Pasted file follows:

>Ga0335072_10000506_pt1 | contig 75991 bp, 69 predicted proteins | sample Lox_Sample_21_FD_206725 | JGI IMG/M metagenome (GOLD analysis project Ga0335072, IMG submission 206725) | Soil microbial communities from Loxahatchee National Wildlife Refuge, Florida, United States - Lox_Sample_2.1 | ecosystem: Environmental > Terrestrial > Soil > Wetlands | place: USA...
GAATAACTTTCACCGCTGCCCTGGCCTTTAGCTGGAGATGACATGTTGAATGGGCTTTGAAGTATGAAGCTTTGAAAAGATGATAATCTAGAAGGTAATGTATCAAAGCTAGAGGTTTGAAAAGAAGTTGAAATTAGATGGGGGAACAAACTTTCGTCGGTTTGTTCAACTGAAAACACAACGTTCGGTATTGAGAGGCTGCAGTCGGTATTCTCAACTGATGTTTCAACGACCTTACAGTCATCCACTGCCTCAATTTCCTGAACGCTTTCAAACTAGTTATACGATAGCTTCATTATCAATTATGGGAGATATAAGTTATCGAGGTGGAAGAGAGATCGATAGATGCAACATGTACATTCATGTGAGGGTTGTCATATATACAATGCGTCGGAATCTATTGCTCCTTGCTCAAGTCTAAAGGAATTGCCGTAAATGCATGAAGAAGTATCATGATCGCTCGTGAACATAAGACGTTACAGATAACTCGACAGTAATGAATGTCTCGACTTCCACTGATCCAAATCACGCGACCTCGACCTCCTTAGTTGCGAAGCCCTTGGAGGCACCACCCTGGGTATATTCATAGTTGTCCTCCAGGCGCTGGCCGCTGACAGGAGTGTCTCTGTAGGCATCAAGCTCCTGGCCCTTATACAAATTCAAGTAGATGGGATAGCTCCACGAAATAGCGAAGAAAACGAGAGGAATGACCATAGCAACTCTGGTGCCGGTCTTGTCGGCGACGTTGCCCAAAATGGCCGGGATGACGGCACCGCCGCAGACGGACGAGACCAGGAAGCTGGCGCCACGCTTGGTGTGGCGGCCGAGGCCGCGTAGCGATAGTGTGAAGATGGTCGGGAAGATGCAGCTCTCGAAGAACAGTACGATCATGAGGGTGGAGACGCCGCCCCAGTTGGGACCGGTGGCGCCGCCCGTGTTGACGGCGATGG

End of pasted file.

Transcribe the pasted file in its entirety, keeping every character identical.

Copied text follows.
>Ga0335072_10000506_pt1 | contig 75991 bp, 69 predicted proteins | sample Lox_Sample_21_FD_206725 | JGI IMG/M metagenome (GOLD analysis project Ga0335072, IMG submission 206725) | Soil microbial communities from Loxahatchee National Wildlife Refuge, Florida, United States - Lox_Sample_2.1 | ecosystem: Environmental > Terrestrial > Soil > Wetlands | place: USA...
GAATAACTTTCACCGCTGCCCTGGCCTTTAGCTGGAGATGACATGTTGAATGGGCTTTGAAGTATGAAGCTTTGAAAAGATGATAATCTAGAAGGTAATGTATCAAAGCTAGAGGTTTGAAAAGAAGTTGAAATTAGATGGGGGAACAAACTTTCGTCGGTTTGTTCAACTGAAAACACAACGTTCGGTATTGAGAGGCTGCAGTCGGTATTCTCAACTGATGTTTCAACGACCTTACAGTCATCCACTGCCTCAATTTCCTGAACGCTTTCAAACTAGTTATACGATAGCTTCATTATCAATTATGGGAGATATAAGTTATCGAGGTGGAAGAGAGATCGATAGATGCAACATGTACATTCATGTGAGGGTTGTCATATATACAATGCGTCGGAATCTATTGCTCCTTGCTCAAGTCTAAAGGAATTGCCGTAAATGCATGAAGAAGTATCATGATCGCTCGTGAACATAAGACGTTACAGATAACTCGACAGTAATGAATGTCTCGACTTCCACTGATCCAAATCACGCGACCTCGACCTCCTTAGTTGCGAAGCCCTTGGAGGCACCACCCTGGGTATATTCATAGTTGTCCTCCAGGCGCTGGCCGCTGACAGGAGTGTCTCTGTAGGCATCAAGCTCCTGGCCCTTATACAAATTCAAGTAGATGGGATAGCTCCACGAAATAGCGAAGAAAACGAGAGGAATGACCATAGCAACTCTGGTGCCGGTCTTGTCGGCGACGTTGCCCAAAATGGCCGGGATGACGGCACCGCCGCAGACGGACGAGACCAGGAAGCTGGCGCCACGCTTGGTGTGGCGGCCGAGGCCGCGTAGCGATAGTGTGAAGATGGTCGGGAAGATGCAGCTCTCGAAGAACAGTACGATCATGAGGGTGGAGACGCCGCCCCAGTTGGGACCGGTGGCGCCGCCCGTGTTGACGGCGATGG